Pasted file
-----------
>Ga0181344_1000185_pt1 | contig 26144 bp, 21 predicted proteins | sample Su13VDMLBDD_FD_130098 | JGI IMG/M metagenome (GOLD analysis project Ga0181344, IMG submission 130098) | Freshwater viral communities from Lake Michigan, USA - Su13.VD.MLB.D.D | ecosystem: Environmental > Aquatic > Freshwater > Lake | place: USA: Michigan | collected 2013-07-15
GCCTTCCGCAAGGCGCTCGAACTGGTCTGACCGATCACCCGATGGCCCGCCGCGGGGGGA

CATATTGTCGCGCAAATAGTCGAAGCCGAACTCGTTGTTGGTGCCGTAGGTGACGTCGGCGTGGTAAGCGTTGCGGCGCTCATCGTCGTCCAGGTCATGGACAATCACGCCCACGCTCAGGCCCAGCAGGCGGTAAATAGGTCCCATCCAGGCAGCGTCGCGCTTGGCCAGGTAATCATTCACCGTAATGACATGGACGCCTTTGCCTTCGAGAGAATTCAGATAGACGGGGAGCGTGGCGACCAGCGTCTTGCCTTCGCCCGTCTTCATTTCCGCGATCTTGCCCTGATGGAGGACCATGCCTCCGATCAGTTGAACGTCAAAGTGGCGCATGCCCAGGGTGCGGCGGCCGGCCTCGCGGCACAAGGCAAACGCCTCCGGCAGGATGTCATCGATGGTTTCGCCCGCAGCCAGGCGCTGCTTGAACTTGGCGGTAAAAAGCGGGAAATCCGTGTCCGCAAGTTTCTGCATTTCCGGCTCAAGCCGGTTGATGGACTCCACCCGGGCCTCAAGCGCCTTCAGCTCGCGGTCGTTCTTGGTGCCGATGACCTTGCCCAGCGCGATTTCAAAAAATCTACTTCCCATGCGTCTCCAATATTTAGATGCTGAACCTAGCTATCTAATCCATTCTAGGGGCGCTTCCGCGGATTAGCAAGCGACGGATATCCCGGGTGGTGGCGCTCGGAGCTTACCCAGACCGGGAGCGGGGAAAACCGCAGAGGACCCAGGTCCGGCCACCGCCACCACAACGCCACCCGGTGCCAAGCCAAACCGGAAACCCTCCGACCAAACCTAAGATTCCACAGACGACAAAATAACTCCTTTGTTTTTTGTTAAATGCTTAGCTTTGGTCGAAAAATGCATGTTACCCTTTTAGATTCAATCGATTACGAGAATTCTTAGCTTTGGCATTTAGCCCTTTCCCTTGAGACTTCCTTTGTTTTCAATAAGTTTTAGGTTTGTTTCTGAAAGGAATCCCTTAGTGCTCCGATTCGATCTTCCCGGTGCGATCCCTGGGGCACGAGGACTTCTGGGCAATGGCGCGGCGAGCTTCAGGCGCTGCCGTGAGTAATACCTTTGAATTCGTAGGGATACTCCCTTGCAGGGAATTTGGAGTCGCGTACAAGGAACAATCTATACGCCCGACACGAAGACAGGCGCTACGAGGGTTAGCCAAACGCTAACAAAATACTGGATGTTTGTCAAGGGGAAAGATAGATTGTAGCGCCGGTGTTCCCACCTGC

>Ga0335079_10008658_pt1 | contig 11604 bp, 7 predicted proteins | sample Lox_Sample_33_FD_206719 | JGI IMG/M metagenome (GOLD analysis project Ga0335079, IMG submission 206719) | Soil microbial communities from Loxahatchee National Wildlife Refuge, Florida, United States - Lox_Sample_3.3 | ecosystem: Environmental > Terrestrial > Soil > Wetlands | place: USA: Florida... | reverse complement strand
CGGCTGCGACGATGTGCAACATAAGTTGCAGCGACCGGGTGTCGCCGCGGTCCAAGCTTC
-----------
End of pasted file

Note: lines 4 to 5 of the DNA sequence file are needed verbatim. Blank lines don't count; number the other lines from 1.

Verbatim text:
>Ga0335079_10008658_pt1 | contig 11604 bp, 7 predicted proteins | sample Lox_Sample_33_FD_206719 | JGI IMG/M metagenome (GOLD analysis project Ga0335079, IMG submission 206719) | Soil microbial communities from Loxahatchee National Wildlife Refuge, Florida, United States - Lox_Sample_3.3 | ecosystem: Environmental > Terrestrial > Soil > Wetlands | place: USA: Florida... | reverse complement strand
CGGCTGCGACGATGTGCAACATAAGTTGCAGCGACCGGGTGTCGCCGCGGTCCAAGCTTC